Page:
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Patent Protection 101

Mon, 10/13/2008 - 12:07pm
Patent protection is an aspect of business that concerns many, but truly understood by few. It is a critical piece of any new technology development venture and as such, engineers must be aware of the steps they need to take to safeguard an invention against competitors or counterfeiters. This article provides an overview of several key elements that stakeholders should be mindful of when designing a new technology.
By Alan Tenenbaum

Alan Tenenbaum is a partner in Cohen Pontani Lieberman & Pavane LLP (CPLP). He has extensive experience in litigating patent, trademark, trade secret, and related matters involving medical devices and technology, business methods, chemicals, pharmaceuticals, and consumer products. Tenenbaum can be reached at 212-687-2770 or atenenbaum@cplplaw.com.


Congratulations. Your team is responsible for the development of pioneering cardiac-assist technology that will help save countless numbers of people waiting for a compatible donor heart to become available for transplant. Before you complete your development work and launch the product into the marketplace, you had better make sure that your intellectual property game plan is in place. Otherwise, you could be making a costly mistake.

Patent protection is the key to exploiting the new technology. Patents provide the owner with the right to exclude others from practicing the patented invention for a limited period of time (generally, 20 years from filing). This limited monopoly over the use of the invention enables the innovator to receive a return on the investment that led to the discovery while public dissemination of information about the patented invention stimulates additional innovation by others. Absent patent protection, a competitor may be able to copy the technology and undersell the innovator because they incur very little expense in copying the technology.

With patent protection, the innovator can use litigation to enforce its rights against those who infringe—recouping damages adequate to compensate for the infringement. The patent holder can also obtain an injunction against future infringement. These are powerful tools that enable the patent holder to keep competition out of the market (and, therefore, maintain pricing).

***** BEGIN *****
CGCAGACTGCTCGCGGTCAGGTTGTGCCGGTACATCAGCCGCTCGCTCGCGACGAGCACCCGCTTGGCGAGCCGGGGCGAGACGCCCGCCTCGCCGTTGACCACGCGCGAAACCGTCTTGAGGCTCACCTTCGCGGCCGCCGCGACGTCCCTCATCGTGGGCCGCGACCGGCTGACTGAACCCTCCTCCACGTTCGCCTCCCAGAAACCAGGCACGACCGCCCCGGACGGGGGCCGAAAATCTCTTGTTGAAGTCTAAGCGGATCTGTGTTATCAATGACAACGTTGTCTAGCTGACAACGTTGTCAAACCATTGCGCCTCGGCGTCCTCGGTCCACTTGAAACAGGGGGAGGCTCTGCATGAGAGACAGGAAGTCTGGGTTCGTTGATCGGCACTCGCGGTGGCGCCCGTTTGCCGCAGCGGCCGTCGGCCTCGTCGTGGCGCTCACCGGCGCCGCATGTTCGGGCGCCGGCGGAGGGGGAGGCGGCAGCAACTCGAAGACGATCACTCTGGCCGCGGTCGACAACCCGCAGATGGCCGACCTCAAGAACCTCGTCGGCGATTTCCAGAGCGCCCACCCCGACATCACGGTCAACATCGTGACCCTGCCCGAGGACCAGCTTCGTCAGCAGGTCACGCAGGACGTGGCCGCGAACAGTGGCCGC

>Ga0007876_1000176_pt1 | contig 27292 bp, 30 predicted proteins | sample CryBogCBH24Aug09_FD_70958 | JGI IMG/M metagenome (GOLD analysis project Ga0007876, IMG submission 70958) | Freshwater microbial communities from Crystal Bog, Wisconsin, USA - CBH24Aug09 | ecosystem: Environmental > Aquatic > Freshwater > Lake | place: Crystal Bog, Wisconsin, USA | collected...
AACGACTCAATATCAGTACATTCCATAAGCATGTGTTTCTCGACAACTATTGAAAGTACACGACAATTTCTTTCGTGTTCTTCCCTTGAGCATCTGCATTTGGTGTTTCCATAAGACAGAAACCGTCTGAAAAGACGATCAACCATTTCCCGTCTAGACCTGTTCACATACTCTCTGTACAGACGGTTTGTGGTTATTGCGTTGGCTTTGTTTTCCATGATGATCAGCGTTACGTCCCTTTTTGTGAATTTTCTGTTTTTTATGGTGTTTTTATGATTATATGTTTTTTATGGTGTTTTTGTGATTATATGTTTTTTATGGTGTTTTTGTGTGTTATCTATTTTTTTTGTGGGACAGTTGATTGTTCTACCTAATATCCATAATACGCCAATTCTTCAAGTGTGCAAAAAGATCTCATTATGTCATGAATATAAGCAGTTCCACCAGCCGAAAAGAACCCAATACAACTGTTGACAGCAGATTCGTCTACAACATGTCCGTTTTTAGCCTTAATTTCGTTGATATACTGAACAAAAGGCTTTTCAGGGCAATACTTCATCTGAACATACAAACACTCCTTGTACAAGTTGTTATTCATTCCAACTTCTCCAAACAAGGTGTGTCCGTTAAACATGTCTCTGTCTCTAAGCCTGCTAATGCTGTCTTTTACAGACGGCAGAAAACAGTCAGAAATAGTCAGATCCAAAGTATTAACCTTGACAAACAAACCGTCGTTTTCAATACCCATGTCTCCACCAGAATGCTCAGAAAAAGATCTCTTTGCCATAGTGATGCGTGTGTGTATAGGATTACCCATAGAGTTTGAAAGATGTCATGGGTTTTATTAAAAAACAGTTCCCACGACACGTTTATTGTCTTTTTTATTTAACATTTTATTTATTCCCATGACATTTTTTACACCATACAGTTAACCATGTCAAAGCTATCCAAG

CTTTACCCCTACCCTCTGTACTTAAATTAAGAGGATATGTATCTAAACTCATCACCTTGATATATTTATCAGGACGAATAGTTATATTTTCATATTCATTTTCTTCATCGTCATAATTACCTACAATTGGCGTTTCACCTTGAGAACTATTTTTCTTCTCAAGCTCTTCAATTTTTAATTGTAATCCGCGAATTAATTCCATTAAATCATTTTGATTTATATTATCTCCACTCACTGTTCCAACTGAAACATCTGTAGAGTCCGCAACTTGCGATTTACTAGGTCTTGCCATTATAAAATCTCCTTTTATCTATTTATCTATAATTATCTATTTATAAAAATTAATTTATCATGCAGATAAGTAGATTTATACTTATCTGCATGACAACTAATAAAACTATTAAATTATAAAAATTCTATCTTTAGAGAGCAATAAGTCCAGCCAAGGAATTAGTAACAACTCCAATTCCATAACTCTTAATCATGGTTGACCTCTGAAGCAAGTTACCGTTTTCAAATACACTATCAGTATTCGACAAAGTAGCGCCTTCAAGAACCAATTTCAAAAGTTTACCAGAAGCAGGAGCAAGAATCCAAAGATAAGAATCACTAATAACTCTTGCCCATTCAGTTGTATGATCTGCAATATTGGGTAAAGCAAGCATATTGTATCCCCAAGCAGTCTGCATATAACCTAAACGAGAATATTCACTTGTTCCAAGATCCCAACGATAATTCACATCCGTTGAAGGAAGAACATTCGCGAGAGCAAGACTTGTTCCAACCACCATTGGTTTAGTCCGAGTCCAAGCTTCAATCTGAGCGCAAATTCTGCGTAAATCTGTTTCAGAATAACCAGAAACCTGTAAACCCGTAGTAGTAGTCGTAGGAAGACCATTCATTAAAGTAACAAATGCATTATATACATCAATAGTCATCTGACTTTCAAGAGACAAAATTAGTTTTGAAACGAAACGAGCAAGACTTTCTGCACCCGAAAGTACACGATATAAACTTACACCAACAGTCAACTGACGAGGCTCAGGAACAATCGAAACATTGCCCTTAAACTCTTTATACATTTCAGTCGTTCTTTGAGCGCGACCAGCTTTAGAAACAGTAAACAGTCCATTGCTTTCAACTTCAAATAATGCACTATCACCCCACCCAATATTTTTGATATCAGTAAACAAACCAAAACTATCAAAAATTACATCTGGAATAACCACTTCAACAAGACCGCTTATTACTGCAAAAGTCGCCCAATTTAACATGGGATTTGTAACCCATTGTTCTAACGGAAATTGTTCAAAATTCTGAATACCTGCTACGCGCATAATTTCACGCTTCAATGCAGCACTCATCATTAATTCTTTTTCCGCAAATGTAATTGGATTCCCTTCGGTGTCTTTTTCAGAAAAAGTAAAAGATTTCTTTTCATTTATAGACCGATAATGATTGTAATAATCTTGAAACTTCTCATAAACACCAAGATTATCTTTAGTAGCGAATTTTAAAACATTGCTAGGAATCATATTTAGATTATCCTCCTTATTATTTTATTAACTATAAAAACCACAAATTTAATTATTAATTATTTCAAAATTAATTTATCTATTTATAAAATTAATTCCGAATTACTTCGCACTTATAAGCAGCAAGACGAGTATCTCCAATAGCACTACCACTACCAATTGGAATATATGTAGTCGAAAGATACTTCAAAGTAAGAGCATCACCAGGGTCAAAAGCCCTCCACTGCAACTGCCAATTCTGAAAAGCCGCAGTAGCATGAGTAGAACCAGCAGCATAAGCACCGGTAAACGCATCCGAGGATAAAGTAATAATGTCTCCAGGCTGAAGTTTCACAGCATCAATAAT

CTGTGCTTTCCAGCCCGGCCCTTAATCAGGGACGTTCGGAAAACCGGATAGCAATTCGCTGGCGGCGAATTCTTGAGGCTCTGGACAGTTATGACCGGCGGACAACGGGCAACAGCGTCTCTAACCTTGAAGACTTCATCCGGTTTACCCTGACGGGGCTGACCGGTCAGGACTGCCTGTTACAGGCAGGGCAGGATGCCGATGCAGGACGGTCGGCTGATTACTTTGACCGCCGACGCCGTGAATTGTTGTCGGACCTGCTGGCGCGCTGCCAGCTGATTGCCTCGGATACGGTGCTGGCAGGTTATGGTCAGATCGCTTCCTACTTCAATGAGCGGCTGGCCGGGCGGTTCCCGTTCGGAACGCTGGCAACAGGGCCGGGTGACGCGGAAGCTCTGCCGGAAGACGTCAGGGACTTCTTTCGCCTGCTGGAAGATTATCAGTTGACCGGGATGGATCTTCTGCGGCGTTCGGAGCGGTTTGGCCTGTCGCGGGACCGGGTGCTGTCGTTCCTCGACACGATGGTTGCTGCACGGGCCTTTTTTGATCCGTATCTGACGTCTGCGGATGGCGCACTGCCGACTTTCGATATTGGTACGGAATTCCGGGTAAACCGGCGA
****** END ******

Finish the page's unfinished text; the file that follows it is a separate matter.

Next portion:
Patent rights can also be bought, sold, or licensed like any other property. Thus, patent rights may be useful in raising capital, in generating licensing revenue, and in reaching markets that the patent holder might not otherwise be able to reach through agreements with third-party manufacturers, distributors and sales organizations. For these reasons, it is critical to consider patent issues and implement good patent practices during the earliest stages of product design and development.

Invention Disclosure Forms
One helpful patent practice is to require the company’s engineers and scientists to identify new inventions utilizing an “invention disclosure form.” The idea behind this practice is to encourage personnel to document and disclose new ideas that may be of value to the company, including ideas that are tangential to on-going research and development work.

There is no standard format for an invention disclosure form—many different forms are available online. However, a comprehensive form will help facilitate evaluation of the invention by management. At a minimum, the form should request the following information:

• A title for the invention
• A list of all persons who contributed to the conception of the invention
• A description of the circumstances under which the invention was conceived, and the date that it was conceived